13 Replies to “Filtering Out the Hashtag Economy”

        1. I’ve been using hootsuite for a while, seemed (at the time) it had better features than tweetdeck for biz.  I’ve heard good things about CoTweet and have not used it.

  1. Now, if only there was a tool which allowed filtering based on API/platform. Imagine being able to filter out all the Klout/Foursquare/GetGlue blather. What a fine day that would be!

    1. You can filter out that noise as well under the column settings under text fields. It will be the third icon at the bottom of each column.

      1. Whoa. Really? This is excellent news!

        Only downside is, I don’t think I’ve used Twitter from a desktop application in the better part of a year. Maybe five, ten minutes a month on Twitter.com, but I can’t remember the last time I logged into ‘Deck.

        Thanks, though. I’ll check it out!

  2. Not sure, Geoff. I think I already filter out the kind of hashtag noise you write about.

    Personally, I love the creative use of hashtags at the end of tweets that capture humour, self-irony, pathos, and poignancy. I welcome the sharing of soundbites from event hashtags I may opt to follow. It is far from perfect, but some inspire and spark my own synapses. 

    I don’t actively follow brands (on any of the stuff we call social media). I have always had more of an affinity with and connection to their people. 

  3. an interesting post as always geoff.

    i was actually planning on developing a local “refer and recommend” service in the area in which i live whoch woudl ahve bee ndriven by use of a specific hashtag. what concerns me most is it getting abused and any yahoo pipes re-tweet of them becoming worthless, however something else concerns me.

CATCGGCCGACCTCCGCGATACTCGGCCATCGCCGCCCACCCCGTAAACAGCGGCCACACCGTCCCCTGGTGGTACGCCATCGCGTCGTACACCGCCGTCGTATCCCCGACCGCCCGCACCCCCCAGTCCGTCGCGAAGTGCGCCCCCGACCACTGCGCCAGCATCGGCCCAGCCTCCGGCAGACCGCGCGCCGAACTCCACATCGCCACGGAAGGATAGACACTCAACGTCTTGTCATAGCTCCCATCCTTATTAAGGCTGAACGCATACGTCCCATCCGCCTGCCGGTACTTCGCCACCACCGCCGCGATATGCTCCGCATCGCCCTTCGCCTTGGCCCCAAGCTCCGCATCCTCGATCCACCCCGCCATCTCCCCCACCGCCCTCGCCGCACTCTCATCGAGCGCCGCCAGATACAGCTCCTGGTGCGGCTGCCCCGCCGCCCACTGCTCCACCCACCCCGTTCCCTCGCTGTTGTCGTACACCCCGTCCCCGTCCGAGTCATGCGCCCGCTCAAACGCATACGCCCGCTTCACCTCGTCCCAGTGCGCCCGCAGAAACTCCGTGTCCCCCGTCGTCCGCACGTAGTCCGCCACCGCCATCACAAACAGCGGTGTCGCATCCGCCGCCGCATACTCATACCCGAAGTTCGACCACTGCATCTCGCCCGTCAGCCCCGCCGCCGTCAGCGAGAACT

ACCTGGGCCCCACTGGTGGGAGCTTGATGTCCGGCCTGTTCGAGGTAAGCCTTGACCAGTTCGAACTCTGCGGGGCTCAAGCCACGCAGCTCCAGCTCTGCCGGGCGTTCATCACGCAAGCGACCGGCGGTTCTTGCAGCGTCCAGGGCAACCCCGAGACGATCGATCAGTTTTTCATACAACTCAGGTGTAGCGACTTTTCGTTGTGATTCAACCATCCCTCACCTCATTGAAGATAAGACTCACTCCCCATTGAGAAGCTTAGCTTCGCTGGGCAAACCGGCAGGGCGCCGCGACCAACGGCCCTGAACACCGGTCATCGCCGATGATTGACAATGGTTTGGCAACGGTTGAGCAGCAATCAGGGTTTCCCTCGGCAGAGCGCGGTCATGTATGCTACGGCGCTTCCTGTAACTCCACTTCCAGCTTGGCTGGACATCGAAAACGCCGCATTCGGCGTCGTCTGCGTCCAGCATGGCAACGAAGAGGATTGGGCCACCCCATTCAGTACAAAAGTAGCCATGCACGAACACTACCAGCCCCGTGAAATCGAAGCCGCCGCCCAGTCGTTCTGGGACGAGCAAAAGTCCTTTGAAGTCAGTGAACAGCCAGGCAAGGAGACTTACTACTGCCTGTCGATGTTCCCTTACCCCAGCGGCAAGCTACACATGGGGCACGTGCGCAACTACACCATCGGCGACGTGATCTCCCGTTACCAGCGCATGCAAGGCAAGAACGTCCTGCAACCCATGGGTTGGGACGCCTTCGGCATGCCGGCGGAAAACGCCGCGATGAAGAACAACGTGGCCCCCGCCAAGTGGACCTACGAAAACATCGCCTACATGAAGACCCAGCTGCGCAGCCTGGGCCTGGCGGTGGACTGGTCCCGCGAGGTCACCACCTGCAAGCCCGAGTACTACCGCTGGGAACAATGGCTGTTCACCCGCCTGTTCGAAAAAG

filtering hashtags can be very useful especially if you are looking for conversation specific to an event for example however, strengthening the signal also has some disadvantages.

    for every extra bit of data that comes your way, which is not filtered, and therefore more relevant, it needs to be processed. and that pocssing takes time and attention, and that has to come from somewhere, perhaps at the expense of some other task (s)

    1. one person can only do so much. i have reached that point with social that i know realize it is too big for me to be involved or try to peruse every conversation.  good comment and thoughts!

  4. You pose a good question here, Geoff. I often search for various terms that I think will be of help for community outreach. But often, something generic, like “veterans,” which I use frequently, ends up giving me a ton of irrelevant results. Therefore I still end up having to sift through the noise. Using tools (I like Hootsuite and use it all the time) does help, but I still have to do some manual control. I also find it’s hard to get people to accept a hashtag if they’re not already used to it or if it doesn’t give a specific detail

    As for your question about the proliferation of hashtags? I think they have a place when they’re for something specific (like your #give2max example above, or an event), but often people hashtag everything with no reason or purpose. Plus hashtags have become a huge part of snark. If you’re dissatisfied with something, #markitasahastag. While amusing at times, that can really screw up the attempt to find what you need. Overall, I see them being around and proving helpful and annoying/cumbersome at the same time.

    Paul

  5. I’m a fan of hashtags associated with events, especially if I am unable to attend.  If there’s an active twitter community in attendance I get a decent feel for what’s happening.  I will admit that depending upon the event, it can be nearly useless.  In one industry’s event I’d guess that 98% of the tweets with the event hashtag were  bullhorn announcements of, “come visit us at booth who-cares and win a whatever”.   Conversely, in another industry event (an industry I would categorize as scrappy, creative, and entrepreneurial) the hashtagged tweet stream was informative, fun, engaging, and relevant.

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